SECURITIES ‑- LIFE LEASE AGREEMENTS "BLUE SKY LAW" ‑- SECURITIES ‑- LIFE LEASE AGREEMENTS
A life‑lease agreement which provides for a life lease of an apartment in consideration for certain payments does not constitute a security.
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April 16, 1958
Department of Licenses
General Administration Building
Olympia, Washington Cite as: AGO 57-58 No. 179
Attention: !ttMr. Bernard G. Lonctot
Administrator, Securities Division
You have requested an opinion of this office on the following question:
Does a certain legal instrument entitled "Founder's Life‑Lease Agreement" constitute a security under chapter 21.04 RCW, and thus place the operations of those issuing such agreements within the purview of the "Blue Sky" laws of this state?
We answer your question in the negative.
The instrument in question has previously been described as follows:
"The 'Founder's Life‑Lease Agreement' provides that the corporation offering the lease agreement agrees to lease for the lifetime use of the leaseholder an apartment located in King County, Washington at the full lease price of $ . In return for the life lease the lessee promises to maintain a certain sum in a reserve account and also make designated monthly payments to the [[Orig. Op. Page 2]] corporation. The agreement provides that the life lease shall be terminated upon the death of the lessee or at any time by mutual agreement or by ten weeks' notice by the lessee, or by ten weeks' notice by the corporation, for certain reasons such as failure to make payments in accordance with the agreement." AGO 57-58 No. 42.
We understand that the instruments contemplated for issue differ from the one existing at the time of the above‑cited opinion. However, the peculiarity that the maximum measuring period of the leasehold is to be the life of the tenant still exists.
As to whether or not the instrument is a security, we quote from RCW 21.04.010:
"The following words have in this chapter the meaning attached to them in this section, unless otherwise apparent from the context:
"(2) The word 'security' includes:
"(c) All promissory notes, mortgages, bonds, debentures, and other evidence of indebtedness issued by any company, excepting promissory notes and mortgages negotiated by the drawer or maker in the ordinary course of business by private negotiation;"
Although the life‑lease agreement is not one of the specific types of instruments named above, is it, nonetheless, some "other evidence of indebtedness" contemplated to fall within the statutory definition? We think not.
The principle of statutory construction of ejusdem generis is defined in State v. Thompson, 38 Wn. (2d) 774, 777, as follows:
". . . The principle requires that general terms appearing in a statute in connection with precise, specific terms, shall be accorded meaning and effect only to the extent that the general terms suggest items or things similar to those designated by the precise or specific terms. . . ."
[[Orig. Op. Page 3]]
This principle has been applied by our supreme court in similar situations. SeeTownsend Gas & Electric Light Co. v. Hill, 24 Wash. 469. Furthermore, securities acts of other jurisdictions have been interpreted through application of the rule of ejusdem generis. (SeeCreasy Corp. v. Enz Bros. Co., 177 Wis. 49, 187 N.W. 666, 37 C.J. 275;People v. Leach, 106 Cal.App. 442, 290 Pac. 131, 87 A.L.R. 76; also 53 C.J.S., Licenses, § 75, page 764.)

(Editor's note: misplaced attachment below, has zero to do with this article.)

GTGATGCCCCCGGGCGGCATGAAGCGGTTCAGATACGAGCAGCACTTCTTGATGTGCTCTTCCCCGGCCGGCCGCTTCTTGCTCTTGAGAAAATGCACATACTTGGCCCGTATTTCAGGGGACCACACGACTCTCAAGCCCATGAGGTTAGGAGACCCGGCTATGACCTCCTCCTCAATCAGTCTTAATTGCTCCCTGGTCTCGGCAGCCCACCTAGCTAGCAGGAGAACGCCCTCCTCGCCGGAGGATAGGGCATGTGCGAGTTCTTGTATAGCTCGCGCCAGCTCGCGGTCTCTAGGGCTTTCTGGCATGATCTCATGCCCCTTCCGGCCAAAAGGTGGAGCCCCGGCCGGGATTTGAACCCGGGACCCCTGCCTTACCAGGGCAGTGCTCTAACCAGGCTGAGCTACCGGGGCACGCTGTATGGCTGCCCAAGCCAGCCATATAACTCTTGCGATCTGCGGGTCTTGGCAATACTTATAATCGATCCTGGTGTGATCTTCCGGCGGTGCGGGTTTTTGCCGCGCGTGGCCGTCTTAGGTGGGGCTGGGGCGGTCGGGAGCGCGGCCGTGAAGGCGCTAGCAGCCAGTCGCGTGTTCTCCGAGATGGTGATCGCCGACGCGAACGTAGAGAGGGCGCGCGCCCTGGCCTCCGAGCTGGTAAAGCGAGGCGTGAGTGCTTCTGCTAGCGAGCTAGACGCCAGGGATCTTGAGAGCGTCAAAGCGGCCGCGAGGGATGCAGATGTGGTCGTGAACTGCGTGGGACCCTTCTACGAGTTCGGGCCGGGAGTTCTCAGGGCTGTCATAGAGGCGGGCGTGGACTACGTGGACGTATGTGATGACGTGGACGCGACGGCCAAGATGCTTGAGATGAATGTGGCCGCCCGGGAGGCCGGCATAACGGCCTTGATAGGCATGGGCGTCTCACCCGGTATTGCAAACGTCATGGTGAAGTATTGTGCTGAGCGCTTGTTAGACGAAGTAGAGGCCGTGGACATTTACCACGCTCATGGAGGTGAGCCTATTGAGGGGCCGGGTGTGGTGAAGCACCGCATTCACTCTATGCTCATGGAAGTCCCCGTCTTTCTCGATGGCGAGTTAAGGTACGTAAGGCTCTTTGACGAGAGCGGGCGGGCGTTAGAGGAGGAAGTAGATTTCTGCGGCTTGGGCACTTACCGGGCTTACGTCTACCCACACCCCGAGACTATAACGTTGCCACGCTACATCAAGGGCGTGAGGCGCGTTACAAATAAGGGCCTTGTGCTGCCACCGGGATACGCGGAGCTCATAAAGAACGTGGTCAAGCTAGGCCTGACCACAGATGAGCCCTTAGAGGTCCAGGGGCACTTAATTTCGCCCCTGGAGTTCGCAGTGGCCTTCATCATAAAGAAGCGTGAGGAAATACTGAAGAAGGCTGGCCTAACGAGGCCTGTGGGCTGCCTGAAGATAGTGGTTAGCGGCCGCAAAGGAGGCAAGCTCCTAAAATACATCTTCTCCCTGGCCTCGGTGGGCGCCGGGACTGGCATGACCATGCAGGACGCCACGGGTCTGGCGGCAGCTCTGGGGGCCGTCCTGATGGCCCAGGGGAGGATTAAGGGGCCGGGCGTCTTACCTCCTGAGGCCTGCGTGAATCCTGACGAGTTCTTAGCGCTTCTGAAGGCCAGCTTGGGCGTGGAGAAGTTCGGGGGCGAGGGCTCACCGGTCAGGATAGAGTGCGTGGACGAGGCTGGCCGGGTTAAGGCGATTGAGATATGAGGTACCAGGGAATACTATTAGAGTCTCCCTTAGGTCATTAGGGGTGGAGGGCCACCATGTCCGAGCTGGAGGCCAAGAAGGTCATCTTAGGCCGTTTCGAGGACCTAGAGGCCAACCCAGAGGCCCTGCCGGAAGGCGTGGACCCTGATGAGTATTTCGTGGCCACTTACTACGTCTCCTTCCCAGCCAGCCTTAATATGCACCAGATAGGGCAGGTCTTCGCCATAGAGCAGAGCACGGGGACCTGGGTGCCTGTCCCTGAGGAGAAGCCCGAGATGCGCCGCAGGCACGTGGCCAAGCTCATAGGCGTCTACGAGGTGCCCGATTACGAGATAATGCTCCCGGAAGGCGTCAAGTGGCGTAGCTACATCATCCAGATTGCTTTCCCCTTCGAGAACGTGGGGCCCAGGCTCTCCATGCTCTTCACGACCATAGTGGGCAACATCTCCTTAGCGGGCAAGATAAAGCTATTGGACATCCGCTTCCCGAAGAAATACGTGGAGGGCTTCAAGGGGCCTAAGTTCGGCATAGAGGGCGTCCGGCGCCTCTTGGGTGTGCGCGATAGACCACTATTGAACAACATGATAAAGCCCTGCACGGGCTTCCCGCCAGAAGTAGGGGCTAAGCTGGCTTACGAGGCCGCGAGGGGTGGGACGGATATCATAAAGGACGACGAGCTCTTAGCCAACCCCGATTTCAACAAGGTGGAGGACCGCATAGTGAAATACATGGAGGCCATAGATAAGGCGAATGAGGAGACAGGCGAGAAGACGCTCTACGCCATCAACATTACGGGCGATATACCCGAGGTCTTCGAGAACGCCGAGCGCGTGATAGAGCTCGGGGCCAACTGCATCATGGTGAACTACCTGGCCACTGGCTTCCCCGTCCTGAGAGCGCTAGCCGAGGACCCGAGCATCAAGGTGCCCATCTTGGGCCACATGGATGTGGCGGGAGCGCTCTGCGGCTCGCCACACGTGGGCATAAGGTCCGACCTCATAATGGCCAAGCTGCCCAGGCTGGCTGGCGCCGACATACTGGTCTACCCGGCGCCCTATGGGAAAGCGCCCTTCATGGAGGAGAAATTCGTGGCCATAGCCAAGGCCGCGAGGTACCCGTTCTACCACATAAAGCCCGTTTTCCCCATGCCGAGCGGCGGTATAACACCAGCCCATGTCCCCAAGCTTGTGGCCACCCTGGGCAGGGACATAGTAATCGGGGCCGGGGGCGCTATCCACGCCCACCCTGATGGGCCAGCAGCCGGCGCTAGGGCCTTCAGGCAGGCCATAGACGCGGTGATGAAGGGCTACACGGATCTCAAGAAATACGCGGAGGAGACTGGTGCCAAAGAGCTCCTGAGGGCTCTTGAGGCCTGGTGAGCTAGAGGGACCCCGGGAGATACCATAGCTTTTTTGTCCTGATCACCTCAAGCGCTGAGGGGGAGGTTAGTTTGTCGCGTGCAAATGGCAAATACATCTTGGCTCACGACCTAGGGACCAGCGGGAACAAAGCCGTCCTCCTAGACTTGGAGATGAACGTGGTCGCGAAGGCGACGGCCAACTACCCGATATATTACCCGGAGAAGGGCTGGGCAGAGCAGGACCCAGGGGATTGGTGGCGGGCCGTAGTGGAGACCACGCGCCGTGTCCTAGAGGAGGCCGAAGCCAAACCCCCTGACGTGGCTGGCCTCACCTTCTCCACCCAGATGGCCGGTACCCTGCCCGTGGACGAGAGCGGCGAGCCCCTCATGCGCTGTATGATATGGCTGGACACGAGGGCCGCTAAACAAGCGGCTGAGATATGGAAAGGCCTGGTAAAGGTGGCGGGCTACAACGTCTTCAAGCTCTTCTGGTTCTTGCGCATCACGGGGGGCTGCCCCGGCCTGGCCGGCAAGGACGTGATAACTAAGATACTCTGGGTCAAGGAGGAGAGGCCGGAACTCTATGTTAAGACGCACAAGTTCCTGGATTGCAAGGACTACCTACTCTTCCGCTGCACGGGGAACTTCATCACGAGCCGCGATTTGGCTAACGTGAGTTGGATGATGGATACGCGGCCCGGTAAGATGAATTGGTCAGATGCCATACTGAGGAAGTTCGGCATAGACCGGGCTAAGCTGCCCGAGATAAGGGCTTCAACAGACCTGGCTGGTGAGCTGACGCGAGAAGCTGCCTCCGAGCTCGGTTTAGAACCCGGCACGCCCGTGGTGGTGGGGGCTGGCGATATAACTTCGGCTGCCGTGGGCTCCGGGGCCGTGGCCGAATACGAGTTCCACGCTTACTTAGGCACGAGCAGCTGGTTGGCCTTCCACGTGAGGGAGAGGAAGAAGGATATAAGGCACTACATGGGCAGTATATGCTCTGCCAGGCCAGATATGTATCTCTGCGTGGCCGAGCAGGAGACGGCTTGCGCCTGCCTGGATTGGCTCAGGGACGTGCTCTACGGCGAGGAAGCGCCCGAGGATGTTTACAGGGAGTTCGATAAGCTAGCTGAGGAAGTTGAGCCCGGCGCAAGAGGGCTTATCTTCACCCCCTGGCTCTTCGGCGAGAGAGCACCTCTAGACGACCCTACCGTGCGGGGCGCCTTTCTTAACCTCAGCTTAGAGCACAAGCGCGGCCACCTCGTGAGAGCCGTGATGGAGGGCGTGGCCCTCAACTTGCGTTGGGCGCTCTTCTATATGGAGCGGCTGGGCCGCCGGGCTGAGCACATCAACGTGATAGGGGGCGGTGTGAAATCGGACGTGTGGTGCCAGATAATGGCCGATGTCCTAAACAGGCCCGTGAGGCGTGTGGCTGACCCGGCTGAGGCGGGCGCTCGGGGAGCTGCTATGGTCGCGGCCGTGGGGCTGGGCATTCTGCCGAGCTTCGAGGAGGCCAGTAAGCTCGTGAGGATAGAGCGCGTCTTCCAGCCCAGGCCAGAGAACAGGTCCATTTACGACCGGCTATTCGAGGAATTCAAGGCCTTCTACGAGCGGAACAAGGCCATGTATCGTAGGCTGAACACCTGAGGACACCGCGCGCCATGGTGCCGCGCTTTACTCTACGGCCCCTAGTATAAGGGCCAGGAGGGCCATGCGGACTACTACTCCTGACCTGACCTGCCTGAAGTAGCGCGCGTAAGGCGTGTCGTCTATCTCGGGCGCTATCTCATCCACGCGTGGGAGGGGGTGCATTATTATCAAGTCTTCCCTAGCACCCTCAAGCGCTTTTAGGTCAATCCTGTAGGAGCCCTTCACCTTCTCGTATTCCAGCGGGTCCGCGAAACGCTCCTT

TheCreasy case,supra, involved the interpretation of a Wisconsin statute which defined securities as "any bonds, stocks, or other obligations or evidence of indebtedness." The court said that the phrase "of indebtedness" referred to "obligations of indebtedness" as well as "evidence of indebtedness", and if it did not, that the term "obligations" was limited in meaning to the things similar in character to the ones specified. The term was concluded to refer to money obligations and not all other contractual obligations.
The rule ofejusdem generis was also applied in interpreting a California statute, here paraphrased, defining securities as bonds, debentures, and evidences of indebtedness issued by any company. People v. Leach, supra. The court reasoned that there was essentially no difference between a bond and a promissory note, and furthermore that it was difficult to distinguish between a bond and a debenture. However, all of these instruments, including the mortgage notes in question, were primarily written promises to pay a fixed sum of money.
To determine whether or not a particular instrument is a security, it is stated in 47 Am.Jur., Securities Acts, § 17, page 576:
"The substance of the transaction and of the relationship between the alleged issuer and alleged security holder will control as against the form of the instrument." (See also 79 C.J.S., p. 944.)
In this regard inSperry & Hutchinson Co. v. Hudson, 190 Ore. 458, 226 P. (2d) 501, 505, the court stated:
"The terms 'evidence of indebtedness,' 'certificate of interest or participation in any profit-sharing agreement,' and 'investment contract' as used in the act refer only to such of those types as are commonly known as 'securities'; they contemplate the presence of the investment process, that is, 'the investment of funds . . . with a view of receiving a profit through the efforts of others than the investor.' . . ." (Giving citations)
[[Orig. Op. Page 4]]
A lease of the kind contemplated is a contractual agreement but unlike promissory notes, mortgages, bonds and debentures, it does not have investment characteristics as defined above.
We conclude therefore that such instruments are not securities as initially defined.
This opinion overrules AGO 57-58 No. 42 [[to J. P. Amundson, Department of Licenses on March 28, 1957]].
Very truly yours,
JOHN J. O'CONNELL
ERNEST M. FURNIA
Assistant Attorney General